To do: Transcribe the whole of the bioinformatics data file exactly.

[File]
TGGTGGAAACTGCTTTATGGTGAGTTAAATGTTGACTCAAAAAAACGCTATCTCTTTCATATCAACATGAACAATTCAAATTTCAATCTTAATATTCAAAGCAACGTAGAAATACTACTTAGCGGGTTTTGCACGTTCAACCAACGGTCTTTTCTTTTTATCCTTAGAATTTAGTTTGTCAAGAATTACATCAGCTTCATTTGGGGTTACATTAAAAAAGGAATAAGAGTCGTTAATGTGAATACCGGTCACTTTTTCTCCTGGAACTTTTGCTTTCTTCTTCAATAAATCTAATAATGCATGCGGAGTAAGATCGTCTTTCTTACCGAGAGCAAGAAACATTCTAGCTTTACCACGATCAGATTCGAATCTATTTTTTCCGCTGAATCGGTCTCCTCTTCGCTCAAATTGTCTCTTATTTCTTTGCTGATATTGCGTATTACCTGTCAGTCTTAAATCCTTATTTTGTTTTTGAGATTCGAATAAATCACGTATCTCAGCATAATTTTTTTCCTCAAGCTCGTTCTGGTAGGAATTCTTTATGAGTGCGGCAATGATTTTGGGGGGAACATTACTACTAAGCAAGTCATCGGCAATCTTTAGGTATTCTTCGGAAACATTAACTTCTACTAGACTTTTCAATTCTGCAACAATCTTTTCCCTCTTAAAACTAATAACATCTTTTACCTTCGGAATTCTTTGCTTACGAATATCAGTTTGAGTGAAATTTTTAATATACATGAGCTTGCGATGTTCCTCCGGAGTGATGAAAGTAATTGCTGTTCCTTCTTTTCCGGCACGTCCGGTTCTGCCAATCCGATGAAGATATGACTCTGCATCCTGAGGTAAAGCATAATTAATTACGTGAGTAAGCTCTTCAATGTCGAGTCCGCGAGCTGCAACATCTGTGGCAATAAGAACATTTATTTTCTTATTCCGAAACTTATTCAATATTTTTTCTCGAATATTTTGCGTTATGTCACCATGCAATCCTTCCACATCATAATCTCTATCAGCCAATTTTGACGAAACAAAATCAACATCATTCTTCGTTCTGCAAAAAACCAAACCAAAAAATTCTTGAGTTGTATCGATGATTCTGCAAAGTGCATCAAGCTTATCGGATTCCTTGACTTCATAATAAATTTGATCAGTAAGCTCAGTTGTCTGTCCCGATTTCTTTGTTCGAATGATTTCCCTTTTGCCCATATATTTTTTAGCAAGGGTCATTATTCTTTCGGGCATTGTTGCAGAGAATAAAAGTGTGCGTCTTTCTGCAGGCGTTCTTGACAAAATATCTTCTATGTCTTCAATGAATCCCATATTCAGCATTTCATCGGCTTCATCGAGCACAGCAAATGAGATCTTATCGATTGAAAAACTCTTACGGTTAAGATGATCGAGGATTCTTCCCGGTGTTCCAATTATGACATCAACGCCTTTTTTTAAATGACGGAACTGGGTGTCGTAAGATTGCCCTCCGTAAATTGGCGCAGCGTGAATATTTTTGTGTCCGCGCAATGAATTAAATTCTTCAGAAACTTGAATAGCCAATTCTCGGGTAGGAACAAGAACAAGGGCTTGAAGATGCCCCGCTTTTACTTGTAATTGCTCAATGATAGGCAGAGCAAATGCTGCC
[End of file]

TGGTGGAAACTGCTTTATGGTGAGTTAAATGTTGACTCAAAAAAACGCTATCTCTTTCATATCAACATGAACAATTCAAATTTCAATCTTAATATTCAAAGCAACGTAGAAATACTACTTAGCGGGTTTTGCACGTTCAACCAACGGTCTTTTCTTTTTATCCTTAGAATTTAGTTTGTCAAGAATTACATCAGCTTCATTTGGGGTTACATTAAAAAAGGAATAAGAGTCGTTAATGTGAATACCGGTCACTTTTTCTCCTGGAACTTTTGCTTTCTTCTTCAATAAATCTAATAATGCATGCGGAGTAAGATCGTCTTTCTTACCGAGAGCAAGAAACATTCTAGCTTTACCACGATCAGATTCGAATCTATTTTTTCCGCTGAATCGGTCTCCTCTTCGCTCAAATTGTCTCTTATTTCTTTGCTGATATTGCGTATTACCTGTCAGTCTTAAATCCTTATTTTGTTTTTGAGATTCGAATAAATCACGTATCTCAGCATAATTTTTTTCCTCAAGCTCGTTCTGGTAGGAATTCTTTATGAGTGCGGCAATGATTTTGGGGGGAACATTACTACTAAGCAAGTCATCGGCAATCTTTAGGTATTCTTCGGAAACATTAACTTCTACTAGACTTTTCAATTCTGCAACAATCTTTTCCCTCTTAAAACTAATAACATCTTTTACCTTCGGAATTCTTTGCTTACGAATATCAGTTTGAGTGAAATTTTTAATATACATGAGCTTGCGATGTTCCTCCGGAGTGATGAAAGTAATTGCTGTTCCTTCTTTTCCGGCACGTCCGGTTCTGCCAATCCGATGAAGATATGACTCTGCATCCTGAGGTAAAGCATAATTAATTACGTGAGTAAGCTCTTCAATGTCGAGTCCGCGAGCTGCAACATCTGTGGCAATAAGAACATTTATTTTCTTATTCCGAAACTTATTCAATATTTTTTCTCGAATATTTTGCGTTATGTCACCATGCAATCCTTCCACATCATAATCTCTATCAGCCAATTTTGACGAAACAAAATCAACATCATTCTTCGTTCTGCAAAAAACCAAACCAAAAAATTCTTGAGTTGTATCGATGATTCTGCAAAGTGCATCAAGCTTATCGGATTCCTTGACTTCATAATAAATTTGATCAGTAAGCTCAGTTGTCTGTCCCGATTTCTTTGTTCGAATGATTTCCCTTTTGCCCATATATTTTTTAGCAAGGGTCATTATTCTTTCGGGCATTGTTGCAGAGAATAAAAGTGTGCGTCTTTCTGCAGGCGTTCTTGACAAAATATCTTCTATGTCTTCAATGAATCCCATATTCAGCATTTCATCGGCTTCATCGAGCACAGCAAATGAGATCTTATCGATTGAAAAACTCTTACGGTTAAGATGATCGAGGATTCTTCCCGGTGTTCCAATTATGACATCAACGCCTTTTTTTAAATGACGGAACTGGGTGTCGTAAGATTGCCCTCCGTAAATTGGCGCAGCGTGAATATTTTTGTGTCCGCGCAATGAATTAAATTCTTCAGAAACTTGAATAGCCAATTCTCGGGTAGGAACAAGAACAAGGGCTTGAAGATGCCCCGCTTTTACTTGTAATTGCTCAATGATAGGCAGAGCAAATGCTGCC